How many more Super Tuesdays can you take?
"Despite a hair salon on his estate, Trump insists on doing his own hair. (So that explains it)," concludes NYT's Shreeya Sinha after consuming today's most popular Super Tuesday read, "A King in His Castle: How Donald Trump Lives," through the eyes of Trump's very own butler (at roughly 6,000 rubbernecking shares). "[I] didn't know rich people actually still have butlers," admits Emily Cohn with Business Insider. "When Trump's in a bad mood, his butler has hired a bugler to play 'hail to the chief' when he gets home. Yes, really," shares freelance journalist Laura Stampler. "If you put all this—the bugler playing hail to the chief and the rest—in a novel, everyone would dismiss it as OTT," notes Daily Mail's James Forsyth. "Breaking (not-so-shocking) news: Trump's butler says the boss exaggerates his golf prowess," Stina Sternberg from Golf Digest points out another tidbit. "So really, Senecal is to @realDonaldTrump as Hobson was Arthur and Nanny was to Eloise," realizes Ashley Lane at The National. We also learned that Trump likes his meat cooked so well-done, it's rock hard. "Either Trump's butler is dumber than he seems or this is a velvet shiv job," Boston Globe's Joel Brown is forced to conclude.
As for whom to thank for this masterpiece of a profile-within-a-profile, it's Jason Horowitz, "who brought us Biden's 'articulate' (2008) & Romney's haircut (2012), Trump's bonkers butler," explains The New Yorker's Lauren Collins. "I didn't know it at the time but this article is the reason I learned to read," declares this chick.
Getting to the Super Tuesday part, now. More than 1,000 delegates are up for grabs in five states today, meaning the day’s primary voters have the power to significantly alter the course of either the Republican or the Democratic races (or, hey, maybe even both). Specifically, a total of 358 Republican delegates and 691 Democratic delegates are primed for the picking. On the GOP side, Donald Trump could clear his path to the nomination, even if he isn’t the overwhelming victor. But if Ohio goes for her governor, Trump could be facing a contested convention later there this summer, which Kasich has outright named as his strategy. And in Florida, Marco Rubio could snatch those delegates back from Trump -- but if his trailing polls there prove accurate, not only will Rubio’s campaign likely get snuffed out, if paired with a Trump win in Ohio, the billionaire’s nomination would seem inevitable.
So while we're waiting on the future of America to be determined (NBD), we may as well tell you that Trump's campaign manager might just have a tidbit of a behavior problem that goes beyond the Michelle Fields episode. "Oh look, the violent Trump staffer was a problem at his last job too," notices GlobalComment's S. Smith. "More revealing, to me, is that Trump's campaign staff were afraid to tell him about L and couldn't easily reach him," argues Daily Beast's Shane Harris. Simultaneously, his campaign's volunteer contract forbids all criticism of Trump -- theoretically for the entirety of that volunteer's life. "Sneak preview of President Trump's revisions to the Pledge of Allegiance," freelancer Corey Pein quips. Maybe Trump could hire a new manager with all the money he hasn't had to spend on what's amounted to $2 billion in free media coverage so far. "I'm very skeptical of the 'media handed Trump the election' argument, but this data is a good foundation for debate," points out Nicholas Confessore, who co-wrote that article. All this has the far right In Europe hoping Trump will pave the way for them. BuzzFeed's Siraj Datoo shares, "erm, I spoke to far right groups in Europe about Trump. Not sure you want to come here now either."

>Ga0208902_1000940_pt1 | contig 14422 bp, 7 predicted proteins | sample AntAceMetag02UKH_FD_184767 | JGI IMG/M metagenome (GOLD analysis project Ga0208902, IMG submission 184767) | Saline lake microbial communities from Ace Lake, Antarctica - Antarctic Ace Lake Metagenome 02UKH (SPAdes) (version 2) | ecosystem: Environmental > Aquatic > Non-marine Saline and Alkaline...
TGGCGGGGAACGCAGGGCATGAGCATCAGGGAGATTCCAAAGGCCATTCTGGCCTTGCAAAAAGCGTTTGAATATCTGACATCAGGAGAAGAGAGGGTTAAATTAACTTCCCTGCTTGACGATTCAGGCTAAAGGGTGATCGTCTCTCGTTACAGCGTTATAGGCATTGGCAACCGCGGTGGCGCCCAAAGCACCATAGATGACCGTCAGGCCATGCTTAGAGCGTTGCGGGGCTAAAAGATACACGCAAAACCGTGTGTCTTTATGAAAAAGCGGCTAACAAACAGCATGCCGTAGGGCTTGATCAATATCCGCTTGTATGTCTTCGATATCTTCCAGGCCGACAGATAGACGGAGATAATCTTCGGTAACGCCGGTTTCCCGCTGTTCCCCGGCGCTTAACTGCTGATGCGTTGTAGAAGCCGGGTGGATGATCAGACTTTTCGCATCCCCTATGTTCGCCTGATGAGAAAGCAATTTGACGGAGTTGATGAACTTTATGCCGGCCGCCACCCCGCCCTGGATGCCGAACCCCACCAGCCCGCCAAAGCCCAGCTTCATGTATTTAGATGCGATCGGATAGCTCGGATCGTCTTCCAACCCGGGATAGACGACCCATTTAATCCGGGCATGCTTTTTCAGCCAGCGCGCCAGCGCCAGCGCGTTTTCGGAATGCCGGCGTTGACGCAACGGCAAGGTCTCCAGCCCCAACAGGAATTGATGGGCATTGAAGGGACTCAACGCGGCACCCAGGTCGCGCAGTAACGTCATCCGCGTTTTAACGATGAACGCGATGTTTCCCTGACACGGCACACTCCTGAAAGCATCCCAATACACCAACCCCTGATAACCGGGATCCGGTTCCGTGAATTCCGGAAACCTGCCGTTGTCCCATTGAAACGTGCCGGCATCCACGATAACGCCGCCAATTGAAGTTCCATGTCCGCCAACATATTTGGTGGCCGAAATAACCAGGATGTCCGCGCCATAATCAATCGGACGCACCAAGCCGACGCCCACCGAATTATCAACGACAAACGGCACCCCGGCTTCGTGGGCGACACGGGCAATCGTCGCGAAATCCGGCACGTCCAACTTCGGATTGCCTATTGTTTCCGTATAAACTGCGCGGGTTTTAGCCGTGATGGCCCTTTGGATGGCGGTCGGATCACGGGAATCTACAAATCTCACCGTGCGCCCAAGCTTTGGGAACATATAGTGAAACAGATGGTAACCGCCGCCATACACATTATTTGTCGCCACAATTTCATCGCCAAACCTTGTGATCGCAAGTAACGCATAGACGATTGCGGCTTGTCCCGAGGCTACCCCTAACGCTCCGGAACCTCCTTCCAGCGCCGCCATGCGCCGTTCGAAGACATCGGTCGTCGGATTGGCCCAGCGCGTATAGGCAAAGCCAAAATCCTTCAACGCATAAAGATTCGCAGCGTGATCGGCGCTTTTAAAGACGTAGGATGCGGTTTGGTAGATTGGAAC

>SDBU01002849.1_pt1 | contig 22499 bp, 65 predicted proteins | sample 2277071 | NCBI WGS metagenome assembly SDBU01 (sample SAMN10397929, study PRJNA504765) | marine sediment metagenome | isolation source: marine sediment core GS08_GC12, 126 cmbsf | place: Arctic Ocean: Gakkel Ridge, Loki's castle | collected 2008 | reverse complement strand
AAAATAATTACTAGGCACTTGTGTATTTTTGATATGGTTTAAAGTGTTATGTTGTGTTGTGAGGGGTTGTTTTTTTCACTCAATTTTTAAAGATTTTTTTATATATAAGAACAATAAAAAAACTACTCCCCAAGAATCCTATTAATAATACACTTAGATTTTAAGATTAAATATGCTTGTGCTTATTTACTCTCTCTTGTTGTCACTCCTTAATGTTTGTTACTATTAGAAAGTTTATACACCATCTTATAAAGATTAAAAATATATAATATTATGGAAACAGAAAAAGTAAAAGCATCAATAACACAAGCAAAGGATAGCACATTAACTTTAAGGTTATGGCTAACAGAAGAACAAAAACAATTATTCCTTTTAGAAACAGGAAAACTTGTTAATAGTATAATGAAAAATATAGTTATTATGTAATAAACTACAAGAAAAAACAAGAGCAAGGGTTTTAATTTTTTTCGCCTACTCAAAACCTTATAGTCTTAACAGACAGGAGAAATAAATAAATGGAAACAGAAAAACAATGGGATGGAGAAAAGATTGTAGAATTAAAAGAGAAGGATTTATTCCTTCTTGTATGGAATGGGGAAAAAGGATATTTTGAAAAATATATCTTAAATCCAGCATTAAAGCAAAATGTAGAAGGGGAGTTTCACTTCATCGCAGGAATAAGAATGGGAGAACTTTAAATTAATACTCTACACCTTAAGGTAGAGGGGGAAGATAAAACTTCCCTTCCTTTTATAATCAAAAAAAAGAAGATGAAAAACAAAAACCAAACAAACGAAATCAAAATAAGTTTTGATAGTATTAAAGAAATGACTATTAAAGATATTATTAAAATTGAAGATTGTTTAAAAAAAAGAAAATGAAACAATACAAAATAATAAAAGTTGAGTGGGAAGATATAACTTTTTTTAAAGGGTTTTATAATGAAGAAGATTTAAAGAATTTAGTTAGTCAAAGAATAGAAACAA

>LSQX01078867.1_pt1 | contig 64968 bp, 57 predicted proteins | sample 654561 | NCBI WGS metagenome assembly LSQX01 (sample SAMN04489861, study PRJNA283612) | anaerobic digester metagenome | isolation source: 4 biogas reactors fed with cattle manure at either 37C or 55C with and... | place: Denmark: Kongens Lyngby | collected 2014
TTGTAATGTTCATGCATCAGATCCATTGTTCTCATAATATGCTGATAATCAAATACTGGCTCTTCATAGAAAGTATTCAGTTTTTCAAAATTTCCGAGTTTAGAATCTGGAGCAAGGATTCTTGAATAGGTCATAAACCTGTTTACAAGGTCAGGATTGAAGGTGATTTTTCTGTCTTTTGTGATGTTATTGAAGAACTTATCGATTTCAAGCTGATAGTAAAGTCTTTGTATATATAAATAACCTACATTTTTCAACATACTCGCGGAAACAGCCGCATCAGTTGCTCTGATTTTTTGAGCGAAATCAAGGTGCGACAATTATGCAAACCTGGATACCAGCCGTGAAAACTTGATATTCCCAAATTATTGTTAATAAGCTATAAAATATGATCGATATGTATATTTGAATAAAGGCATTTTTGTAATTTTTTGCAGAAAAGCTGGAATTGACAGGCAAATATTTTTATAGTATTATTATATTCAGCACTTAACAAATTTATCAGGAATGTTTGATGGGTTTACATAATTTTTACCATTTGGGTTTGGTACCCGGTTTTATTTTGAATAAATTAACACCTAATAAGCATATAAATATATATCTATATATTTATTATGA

At least in these trying times we can count on BuzzFeed's K-file, a group of twenty-somethings whom NPR says campaigns should fear. "Breakthrough: A 'Buzzfeed does journalism' story that doesn't mention cat videos!" praises Washington Post's David Weigel. The K squad is the group responsible for unearthing much of the video material that highlights candidates' hypocrisy. "I don't know of any other news orgs with 'kids' doing this type of heavy lifting. Kudos, @BuzzFeed," chimes in Peter Nickeas at the Chicago Tribune. For a start, BuzzFeed just dropped this handy comparison of how Obama handled protesters at rallies vs. how Trump handles them. "Just as you’d expect, but what a thing to see," muses Charles Arthur. Meanwhile, Hillary Clinton is fishing for extra cool points by appearing in this Broad City teaser. "HI THIS IS A CLIP OF HILLARY ON BROAD CITY IS EVERYONE ELSE WRITING FROM BEYOND THE GRAVE TOO," tweet-screams USA Today's Kelly Lawler. Not to be outdone, America's sitting president also appeared in a video with "Hamilton" creator Lin-Manuel Miranda, who laid down some free-style for Obama. Plus, #Bam4Ham is an admittedly great hashtag.